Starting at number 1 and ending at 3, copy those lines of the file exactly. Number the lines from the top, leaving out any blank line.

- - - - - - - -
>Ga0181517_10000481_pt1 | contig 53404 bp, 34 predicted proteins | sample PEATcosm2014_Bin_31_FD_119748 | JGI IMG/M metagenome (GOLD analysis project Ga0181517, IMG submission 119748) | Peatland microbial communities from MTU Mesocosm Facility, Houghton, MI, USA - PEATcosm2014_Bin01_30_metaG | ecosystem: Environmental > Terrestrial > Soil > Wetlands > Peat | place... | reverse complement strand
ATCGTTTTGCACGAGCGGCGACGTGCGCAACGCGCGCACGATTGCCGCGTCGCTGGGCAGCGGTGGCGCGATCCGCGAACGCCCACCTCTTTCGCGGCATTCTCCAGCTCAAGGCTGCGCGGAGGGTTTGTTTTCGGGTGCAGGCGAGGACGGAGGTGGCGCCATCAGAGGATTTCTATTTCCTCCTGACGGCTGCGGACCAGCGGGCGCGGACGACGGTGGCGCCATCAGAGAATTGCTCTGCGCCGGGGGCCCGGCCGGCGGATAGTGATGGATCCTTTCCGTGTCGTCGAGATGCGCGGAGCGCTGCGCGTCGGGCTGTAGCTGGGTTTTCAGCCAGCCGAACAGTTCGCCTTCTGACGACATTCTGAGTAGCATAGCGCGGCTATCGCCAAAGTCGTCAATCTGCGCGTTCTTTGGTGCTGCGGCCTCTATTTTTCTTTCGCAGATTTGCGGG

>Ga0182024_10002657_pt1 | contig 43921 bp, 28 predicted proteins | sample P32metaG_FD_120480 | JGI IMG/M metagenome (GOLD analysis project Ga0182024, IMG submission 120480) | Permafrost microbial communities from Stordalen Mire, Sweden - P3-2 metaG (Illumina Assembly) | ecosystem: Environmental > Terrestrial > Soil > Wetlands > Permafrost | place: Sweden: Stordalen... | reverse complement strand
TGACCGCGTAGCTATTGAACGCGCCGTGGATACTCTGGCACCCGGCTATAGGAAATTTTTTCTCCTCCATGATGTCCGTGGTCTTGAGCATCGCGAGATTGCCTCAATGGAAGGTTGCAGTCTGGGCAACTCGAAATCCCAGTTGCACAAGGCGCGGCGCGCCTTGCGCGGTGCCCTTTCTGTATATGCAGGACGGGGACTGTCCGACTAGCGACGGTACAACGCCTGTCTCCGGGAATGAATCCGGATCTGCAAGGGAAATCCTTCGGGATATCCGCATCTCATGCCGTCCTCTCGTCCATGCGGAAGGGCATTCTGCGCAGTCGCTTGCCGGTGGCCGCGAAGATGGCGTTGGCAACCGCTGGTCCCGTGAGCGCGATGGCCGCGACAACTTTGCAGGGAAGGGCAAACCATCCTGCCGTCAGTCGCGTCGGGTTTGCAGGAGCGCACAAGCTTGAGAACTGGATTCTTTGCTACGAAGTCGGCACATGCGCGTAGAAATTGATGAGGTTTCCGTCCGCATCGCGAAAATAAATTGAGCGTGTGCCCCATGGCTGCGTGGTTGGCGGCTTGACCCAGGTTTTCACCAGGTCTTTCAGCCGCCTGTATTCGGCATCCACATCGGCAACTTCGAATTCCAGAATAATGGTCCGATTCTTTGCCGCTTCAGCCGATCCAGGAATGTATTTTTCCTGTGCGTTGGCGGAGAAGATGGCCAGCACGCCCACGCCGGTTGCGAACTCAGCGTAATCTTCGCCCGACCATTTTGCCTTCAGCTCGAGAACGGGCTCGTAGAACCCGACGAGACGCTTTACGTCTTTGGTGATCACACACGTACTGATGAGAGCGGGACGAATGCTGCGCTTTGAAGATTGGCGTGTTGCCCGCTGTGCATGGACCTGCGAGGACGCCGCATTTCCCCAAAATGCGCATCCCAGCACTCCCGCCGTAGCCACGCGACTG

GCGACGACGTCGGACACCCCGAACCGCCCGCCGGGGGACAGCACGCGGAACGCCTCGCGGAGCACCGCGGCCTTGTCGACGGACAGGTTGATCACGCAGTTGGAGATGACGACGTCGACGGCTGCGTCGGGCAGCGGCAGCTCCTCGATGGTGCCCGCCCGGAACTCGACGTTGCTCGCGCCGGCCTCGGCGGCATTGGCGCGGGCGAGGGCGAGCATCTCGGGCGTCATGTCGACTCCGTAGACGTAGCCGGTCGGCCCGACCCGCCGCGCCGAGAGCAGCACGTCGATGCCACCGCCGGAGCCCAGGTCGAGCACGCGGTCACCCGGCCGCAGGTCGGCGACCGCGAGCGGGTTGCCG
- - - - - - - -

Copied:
>Ga0181517_10000481_pt1 | contig 53404 bp, 34 predicted proteins | sample PEATcosm2014_Bin_31_FD_119748 | JGI IMG/M metagenome (GOLD analysis project Ga0181517, IMG submission 119748) | Peatland microbial communities from MTU Mesocosm Facility, Houghton, MI, USA - PEATcosm2014_Bin01_30_metaG | ecosystem: Environmental > Terrestrial > Soil > Wetlands > Peat | place... | reverse complement strand
ATCGTTTTGCACGAGCGGCGACGTGCGCAACGCGCGCACGATTGCCGCGTCGCTGGGCAGCGGTGGCGCGATCCGCGAACGCCCACCTCTTTCGCGGCATTCTCCAGCTCAAGGCTGCGCGGAGGGTTTGTTTTCGGGTGCAGGCGAGGACGGAGGTGGCGCCATCAGAGGATTTCTATTTCCTCCTGACGGCTGCGGACCAGCGGGCGCGGACGACGGTGGCGCCATCAGAGAATTGCTCTGCGCCGGGGGCCCGGCCGGCGGATAGTGATGGATCCTTTCCGTGTCGTCGAGATGCGCGGAGCGCTGCGCGTCGGGCTGTAGCTGGGTTTTCAGCCAGCCGAACAGTTCGCCTTCTGACGACATTCTGAGTAGCATAGCGCGGCTATCGCCAAAGTCGTCAATCTGCGCGTTCTTTGGTGCTGCGGCCTCTATTTTTCTTTCGCAGATTTGCGGG

>Ga0182024_10002657_pt1 | contig 43921 bp, 28 predicted proteins | sample P32metaG_FD_120480 | JGI IMG/M metagenome (GOLD analysis project Ga0182024, IMG submission 120480) | Permafrost microbial communities from Stordalen Mire, Sweden - P3-2 metaG (Illumina Assembly) | ecosystem: Environmental > Terrestrial > Soil > Wetlands > Permafrost | place: Sweden: Stordalen... | reverse complement strand